It sounds to me like you shot yourself in the foot, although your mechanic deserves much of the blame. When you get a chance, take out your Owner’s Manual, and you will see that it advises against doing what took place on your car for 10k miles.
I am a long-time Subaru owner, and I would never take my car to a mechanic who was not very familiar with Subarus. Your mechanic clearly lacks Subaru-specific knowledge. And, since this same type of tire mis-match would be equally damaging to many other brands of AWD vehicle, it sounds like he would not be a good mechanic to patronize with any type of AWD vehicle.
Edited to add:
Yes, a tire shop should be familiar with this issue, as should your mechanic.
It sounds like you have two establishments to avoid in the future.
I used “tire shop” and “mechanic” interchangeably. I’ve been taking the car there for routine maintenance for the past 4 years. I like the guys there, and they seem to be honest enough. It appears however they may have been negligent in this case. I’m astonished that this is the explanation for my transmission trouble. As “tire experts” they should have known about this issue.
Is there any other way to verify the tires as the source of the problem? Thanks… michael
It’s not much in the way of verification as far as providing definitive proof of what happened to your car…theoretically something else could have ruined your transmission, but you might want to show your mechanic this passage from an '06 Outback manual:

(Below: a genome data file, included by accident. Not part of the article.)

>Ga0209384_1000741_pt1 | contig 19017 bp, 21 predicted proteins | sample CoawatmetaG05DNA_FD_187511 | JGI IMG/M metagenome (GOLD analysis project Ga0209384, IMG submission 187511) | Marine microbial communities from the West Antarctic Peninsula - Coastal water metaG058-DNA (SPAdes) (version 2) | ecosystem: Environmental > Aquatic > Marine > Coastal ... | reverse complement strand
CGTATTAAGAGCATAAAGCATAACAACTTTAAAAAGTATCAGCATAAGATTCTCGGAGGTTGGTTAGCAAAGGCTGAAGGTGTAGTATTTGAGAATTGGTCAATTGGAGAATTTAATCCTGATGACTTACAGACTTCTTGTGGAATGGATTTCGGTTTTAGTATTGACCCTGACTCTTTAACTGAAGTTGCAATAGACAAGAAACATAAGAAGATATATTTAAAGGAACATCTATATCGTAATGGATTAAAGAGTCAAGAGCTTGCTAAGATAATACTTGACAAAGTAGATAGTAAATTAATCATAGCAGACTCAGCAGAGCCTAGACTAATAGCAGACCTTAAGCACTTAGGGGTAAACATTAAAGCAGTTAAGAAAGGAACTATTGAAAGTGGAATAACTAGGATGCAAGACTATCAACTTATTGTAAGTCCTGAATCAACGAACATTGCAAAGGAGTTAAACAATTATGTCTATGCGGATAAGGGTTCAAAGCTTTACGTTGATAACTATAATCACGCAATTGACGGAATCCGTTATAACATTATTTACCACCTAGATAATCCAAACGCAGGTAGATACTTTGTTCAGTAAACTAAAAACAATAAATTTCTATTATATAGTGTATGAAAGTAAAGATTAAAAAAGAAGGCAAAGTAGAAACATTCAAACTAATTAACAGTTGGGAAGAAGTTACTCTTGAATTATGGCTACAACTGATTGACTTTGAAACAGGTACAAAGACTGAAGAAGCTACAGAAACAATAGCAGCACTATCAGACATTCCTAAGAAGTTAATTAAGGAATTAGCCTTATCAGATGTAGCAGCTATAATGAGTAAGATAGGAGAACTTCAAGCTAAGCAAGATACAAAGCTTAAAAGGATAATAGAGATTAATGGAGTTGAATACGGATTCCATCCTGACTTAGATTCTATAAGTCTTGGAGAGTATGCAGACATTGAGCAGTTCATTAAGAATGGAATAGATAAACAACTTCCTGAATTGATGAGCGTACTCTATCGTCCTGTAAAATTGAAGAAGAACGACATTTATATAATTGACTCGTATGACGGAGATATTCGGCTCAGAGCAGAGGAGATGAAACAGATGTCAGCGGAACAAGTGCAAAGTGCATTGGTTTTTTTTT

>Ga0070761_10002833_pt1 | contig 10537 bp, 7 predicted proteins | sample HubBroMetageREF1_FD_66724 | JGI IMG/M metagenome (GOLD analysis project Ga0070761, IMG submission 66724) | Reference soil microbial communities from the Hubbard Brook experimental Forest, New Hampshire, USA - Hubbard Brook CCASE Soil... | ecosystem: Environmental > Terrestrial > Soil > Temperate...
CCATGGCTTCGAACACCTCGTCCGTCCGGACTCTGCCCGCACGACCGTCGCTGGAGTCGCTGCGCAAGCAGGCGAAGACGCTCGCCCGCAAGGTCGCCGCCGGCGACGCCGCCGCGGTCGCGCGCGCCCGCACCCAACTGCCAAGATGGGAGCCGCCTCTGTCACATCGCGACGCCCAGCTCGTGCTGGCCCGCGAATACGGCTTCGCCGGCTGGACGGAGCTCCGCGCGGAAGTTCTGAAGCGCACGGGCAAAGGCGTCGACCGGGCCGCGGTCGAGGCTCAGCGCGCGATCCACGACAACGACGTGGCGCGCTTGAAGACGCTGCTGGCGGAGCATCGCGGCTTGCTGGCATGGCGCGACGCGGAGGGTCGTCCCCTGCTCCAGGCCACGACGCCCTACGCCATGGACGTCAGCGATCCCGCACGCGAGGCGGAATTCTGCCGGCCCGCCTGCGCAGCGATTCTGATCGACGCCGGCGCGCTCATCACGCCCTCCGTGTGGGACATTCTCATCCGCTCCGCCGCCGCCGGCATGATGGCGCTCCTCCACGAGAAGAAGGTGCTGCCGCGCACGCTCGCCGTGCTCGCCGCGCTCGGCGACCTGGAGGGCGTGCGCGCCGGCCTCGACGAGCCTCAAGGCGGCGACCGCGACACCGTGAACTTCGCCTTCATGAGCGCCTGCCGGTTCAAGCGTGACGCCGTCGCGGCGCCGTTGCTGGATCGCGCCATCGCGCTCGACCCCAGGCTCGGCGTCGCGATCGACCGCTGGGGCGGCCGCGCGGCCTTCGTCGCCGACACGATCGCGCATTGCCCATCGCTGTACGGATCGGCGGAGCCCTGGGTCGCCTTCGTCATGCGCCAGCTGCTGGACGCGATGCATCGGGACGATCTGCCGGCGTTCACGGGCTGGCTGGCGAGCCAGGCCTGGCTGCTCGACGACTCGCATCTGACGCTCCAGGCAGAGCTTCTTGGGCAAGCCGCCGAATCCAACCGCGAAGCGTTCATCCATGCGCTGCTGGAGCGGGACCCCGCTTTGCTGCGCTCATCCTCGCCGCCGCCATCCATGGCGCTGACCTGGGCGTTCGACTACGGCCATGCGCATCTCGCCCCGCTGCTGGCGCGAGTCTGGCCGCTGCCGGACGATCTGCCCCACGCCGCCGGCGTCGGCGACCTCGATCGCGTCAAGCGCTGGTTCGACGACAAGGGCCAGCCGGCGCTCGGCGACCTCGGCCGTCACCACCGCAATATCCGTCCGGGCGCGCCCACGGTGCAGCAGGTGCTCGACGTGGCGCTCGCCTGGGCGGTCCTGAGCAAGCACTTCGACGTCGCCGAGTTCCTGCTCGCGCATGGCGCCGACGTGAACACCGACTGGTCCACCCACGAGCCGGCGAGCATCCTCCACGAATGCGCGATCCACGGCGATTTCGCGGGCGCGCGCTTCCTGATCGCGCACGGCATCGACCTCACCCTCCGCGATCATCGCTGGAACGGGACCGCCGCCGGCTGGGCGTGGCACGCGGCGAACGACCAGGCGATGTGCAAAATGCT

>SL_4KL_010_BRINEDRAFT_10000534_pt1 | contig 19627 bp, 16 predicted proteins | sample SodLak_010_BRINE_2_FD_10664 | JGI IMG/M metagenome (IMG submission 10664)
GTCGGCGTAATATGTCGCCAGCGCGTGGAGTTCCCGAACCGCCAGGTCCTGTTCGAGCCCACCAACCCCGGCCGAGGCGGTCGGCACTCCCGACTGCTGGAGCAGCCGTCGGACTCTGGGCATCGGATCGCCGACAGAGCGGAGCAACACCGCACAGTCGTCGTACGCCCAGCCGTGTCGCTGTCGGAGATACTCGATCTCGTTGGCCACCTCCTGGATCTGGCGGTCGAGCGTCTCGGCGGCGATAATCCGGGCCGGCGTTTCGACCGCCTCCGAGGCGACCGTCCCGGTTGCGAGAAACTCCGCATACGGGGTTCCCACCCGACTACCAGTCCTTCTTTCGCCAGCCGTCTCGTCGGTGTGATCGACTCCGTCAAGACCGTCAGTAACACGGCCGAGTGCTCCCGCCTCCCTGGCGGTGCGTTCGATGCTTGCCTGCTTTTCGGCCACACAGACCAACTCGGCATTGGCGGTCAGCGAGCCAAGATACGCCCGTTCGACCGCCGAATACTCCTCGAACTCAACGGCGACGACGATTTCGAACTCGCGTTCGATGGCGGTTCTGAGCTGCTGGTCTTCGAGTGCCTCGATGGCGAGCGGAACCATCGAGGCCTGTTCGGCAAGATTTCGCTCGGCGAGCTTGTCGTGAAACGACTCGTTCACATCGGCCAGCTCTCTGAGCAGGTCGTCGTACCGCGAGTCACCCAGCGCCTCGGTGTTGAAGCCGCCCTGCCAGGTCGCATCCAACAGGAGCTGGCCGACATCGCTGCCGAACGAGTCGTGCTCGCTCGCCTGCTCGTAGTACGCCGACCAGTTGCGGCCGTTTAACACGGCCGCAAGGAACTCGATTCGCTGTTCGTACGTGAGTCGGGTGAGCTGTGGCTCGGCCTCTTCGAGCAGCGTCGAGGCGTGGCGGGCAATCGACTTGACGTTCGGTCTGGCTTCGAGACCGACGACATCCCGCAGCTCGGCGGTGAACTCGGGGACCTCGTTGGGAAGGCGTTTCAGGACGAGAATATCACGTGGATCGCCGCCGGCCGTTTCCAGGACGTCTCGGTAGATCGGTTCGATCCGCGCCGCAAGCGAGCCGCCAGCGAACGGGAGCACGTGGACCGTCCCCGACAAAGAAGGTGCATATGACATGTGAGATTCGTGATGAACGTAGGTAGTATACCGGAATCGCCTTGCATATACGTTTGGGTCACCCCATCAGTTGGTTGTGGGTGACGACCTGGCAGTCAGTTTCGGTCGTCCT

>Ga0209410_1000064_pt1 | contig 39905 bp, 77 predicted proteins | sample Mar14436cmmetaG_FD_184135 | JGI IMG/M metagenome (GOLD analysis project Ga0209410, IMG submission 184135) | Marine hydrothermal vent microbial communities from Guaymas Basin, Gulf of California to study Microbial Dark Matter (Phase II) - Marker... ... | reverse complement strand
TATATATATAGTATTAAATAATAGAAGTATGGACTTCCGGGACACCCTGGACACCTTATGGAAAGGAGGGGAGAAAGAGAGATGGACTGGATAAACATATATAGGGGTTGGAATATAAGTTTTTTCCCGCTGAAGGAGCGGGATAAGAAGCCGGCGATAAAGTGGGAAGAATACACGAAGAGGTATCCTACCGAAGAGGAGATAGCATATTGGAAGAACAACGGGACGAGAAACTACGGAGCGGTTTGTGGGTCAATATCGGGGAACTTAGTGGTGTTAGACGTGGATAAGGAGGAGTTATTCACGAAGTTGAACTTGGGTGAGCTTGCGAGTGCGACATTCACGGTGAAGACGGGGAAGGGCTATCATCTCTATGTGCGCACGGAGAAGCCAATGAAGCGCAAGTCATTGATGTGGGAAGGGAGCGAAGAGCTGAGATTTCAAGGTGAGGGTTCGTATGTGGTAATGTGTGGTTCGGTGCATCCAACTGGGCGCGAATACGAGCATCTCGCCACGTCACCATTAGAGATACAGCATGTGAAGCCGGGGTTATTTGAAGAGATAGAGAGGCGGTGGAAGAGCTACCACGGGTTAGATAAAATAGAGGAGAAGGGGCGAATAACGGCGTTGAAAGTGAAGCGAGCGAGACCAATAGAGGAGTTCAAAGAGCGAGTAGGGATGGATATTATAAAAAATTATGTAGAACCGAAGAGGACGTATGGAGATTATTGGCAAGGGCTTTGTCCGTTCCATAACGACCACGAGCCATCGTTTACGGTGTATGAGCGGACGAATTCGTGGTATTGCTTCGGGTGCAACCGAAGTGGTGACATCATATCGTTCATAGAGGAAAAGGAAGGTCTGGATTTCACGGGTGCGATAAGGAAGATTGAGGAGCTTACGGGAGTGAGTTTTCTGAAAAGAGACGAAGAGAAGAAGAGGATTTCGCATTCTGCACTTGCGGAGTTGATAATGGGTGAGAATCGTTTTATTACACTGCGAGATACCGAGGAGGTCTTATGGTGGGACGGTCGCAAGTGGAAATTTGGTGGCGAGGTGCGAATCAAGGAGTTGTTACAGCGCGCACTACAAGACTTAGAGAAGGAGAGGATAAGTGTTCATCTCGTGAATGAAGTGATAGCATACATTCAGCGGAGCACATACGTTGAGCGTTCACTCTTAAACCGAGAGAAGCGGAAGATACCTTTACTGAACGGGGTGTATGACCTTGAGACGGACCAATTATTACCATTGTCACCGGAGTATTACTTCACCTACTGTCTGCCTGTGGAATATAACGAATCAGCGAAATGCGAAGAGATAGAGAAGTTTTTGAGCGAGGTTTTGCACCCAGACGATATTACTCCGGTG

All four tires must be the same in terms of manufacturer, brand (tread pattern), construction, degree of wear, speed symbol, load index and size. Mixing tires of different types, sizes or degrees of wear can result in damage to the vehicle?s power train.
That’s a pretty convincing passage. Thanks a lot for the tip!
I feel obliged to discuss this with my mechanic. After all, my car is basically useless until the $3500 in repair work is done. Do you guys have any experience with mechanics ponying up after making a mistake like this? What do you think my chances are getting some kind of compensation? Or am I basically screwed? Thanks… michael
Did any of those people bother to check the fluid level before ripping it all apart?
The gear oil does not have to even be run completely out to cause noise and damage to a Subaru transaxle.
Simply being down 3 pints can do it. Being completely dry or close to it can even be catastrophic and this scenario is often caused by someone inadvertently draining the trans instead of the engine oil. The drain plugs are similar and are located close to each other. It’s not as rare as you might think so give some consideration as to whether this noise started not long after an engine oil change.
That’s an interesting point. I took the car from my mechanic to the transmission specialist who said “There was plenty of fluid, but the parts look like they’ve been running dry.” My mechanic has however performed numerous oil changes on the car. Maybe it was discreetly filled before leaving the shop? Or am I being paranoid?
I don’t think you’re being paranoid at all and I have no idea if it was discreetly filled or not.
If the transmission shop says the ring and pinion gears in the transaxle are damaged (referred to as galding when there is a lack of fluid) then that could point to a lack of gear oil.